True self-reflection will bring out both our strengths and our weaknesses. It guides us in deciding which aspects of ourselves we want to build upon and what we want to change. Experiencing this range with compassion makes it easier to also recognize that our way of being is not the only way of being. This is the life-long practice of cultural humility. It asks us to acknowledge that we have something to offer and something to learn in every interaction we experience, and it is a measure of our Equity Intelligence.
Creating equitable solutions to problems of discrimination and disproportionality require that we be able to hear and see the value in the voices of all stakeholders. This means listening to each other with an assumption of truth and the belief that even if your story is different from mine, I am still impacted by it and it is telling me something important about the space we share.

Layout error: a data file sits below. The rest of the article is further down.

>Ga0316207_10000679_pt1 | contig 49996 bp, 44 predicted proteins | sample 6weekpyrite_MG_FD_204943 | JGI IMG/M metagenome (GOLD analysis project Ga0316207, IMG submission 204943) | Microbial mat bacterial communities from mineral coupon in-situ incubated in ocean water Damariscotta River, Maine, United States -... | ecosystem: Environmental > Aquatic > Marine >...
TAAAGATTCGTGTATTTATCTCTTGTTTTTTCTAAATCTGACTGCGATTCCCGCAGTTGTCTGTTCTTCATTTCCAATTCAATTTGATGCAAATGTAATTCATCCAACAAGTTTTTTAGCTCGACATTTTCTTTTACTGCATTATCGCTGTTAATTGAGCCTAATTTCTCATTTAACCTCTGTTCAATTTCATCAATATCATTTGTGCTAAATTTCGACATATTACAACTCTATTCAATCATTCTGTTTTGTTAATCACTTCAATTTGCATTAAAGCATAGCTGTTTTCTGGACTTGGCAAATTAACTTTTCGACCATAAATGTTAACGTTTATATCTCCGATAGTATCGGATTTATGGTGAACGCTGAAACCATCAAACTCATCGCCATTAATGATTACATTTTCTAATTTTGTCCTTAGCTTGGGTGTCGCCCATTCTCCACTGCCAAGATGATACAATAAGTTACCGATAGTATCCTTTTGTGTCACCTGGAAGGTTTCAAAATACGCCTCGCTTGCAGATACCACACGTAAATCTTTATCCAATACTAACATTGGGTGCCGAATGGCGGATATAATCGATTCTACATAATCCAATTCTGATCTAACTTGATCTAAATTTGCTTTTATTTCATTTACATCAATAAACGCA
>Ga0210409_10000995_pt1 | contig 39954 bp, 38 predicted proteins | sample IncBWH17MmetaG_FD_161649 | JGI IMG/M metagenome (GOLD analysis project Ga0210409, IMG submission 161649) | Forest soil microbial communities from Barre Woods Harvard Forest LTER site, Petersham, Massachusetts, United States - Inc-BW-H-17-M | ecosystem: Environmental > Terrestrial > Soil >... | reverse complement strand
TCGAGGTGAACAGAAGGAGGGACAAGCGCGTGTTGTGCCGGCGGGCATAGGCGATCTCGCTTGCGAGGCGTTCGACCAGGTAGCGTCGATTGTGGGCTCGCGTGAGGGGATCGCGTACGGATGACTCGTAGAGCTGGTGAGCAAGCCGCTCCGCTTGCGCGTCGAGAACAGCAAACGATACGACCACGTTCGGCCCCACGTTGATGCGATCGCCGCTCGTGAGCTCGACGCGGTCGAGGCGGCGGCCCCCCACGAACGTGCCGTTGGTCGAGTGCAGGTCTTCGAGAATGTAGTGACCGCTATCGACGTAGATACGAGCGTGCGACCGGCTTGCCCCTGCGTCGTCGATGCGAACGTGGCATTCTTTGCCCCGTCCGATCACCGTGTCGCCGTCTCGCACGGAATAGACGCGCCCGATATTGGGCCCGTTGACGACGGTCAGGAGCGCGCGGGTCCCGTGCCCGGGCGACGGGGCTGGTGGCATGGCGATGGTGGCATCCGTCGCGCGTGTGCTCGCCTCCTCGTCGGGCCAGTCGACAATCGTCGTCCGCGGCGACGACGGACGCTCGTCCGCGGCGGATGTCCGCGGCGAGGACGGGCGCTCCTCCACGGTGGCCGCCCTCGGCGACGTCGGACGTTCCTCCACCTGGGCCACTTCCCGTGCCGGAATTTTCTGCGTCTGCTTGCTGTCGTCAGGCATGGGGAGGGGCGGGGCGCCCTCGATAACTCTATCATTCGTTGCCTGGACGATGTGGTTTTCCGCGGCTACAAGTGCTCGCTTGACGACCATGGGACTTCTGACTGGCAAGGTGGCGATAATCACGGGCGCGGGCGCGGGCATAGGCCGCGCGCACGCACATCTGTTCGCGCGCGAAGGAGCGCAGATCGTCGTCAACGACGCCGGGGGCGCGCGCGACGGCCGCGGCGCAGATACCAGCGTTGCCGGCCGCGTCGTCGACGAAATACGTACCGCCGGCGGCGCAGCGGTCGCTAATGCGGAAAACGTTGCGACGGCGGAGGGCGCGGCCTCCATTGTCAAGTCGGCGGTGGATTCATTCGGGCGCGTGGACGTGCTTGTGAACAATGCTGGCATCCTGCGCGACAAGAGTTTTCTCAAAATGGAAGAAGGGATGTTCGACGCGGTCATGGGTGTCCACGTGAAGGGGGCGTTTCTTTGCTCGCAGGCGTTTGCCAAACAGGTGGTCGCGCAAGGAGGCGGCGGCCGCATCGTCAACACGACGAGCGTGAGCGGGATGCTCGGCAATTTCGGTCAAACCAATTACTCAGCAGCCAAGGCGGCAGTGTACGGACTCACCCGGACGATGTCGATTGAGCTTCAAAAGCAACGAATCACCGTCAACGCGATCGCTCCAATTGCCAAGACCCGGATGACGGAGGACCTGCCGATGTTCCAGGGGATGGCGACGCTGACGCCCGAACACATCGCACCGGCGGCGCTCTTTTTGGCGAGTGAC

“If you have come here to help me, you are wasting your time. But if you have come because your liberation is bound up with mine, then let us work together.” – Lilla Watson
When we are unable to approach each other with humility at our school sites, we end up working in silos, we don’t utilize all the resources that are available to us, we become disconnected from the impact of our choices, we end up duplicating work, reinventing the wheel and we become fatigued because we can’t see progress for all the initiative’s we undertake. How will you model cultural humility in your spaces? How will you be the courageous voice that acknowledges the voices of others?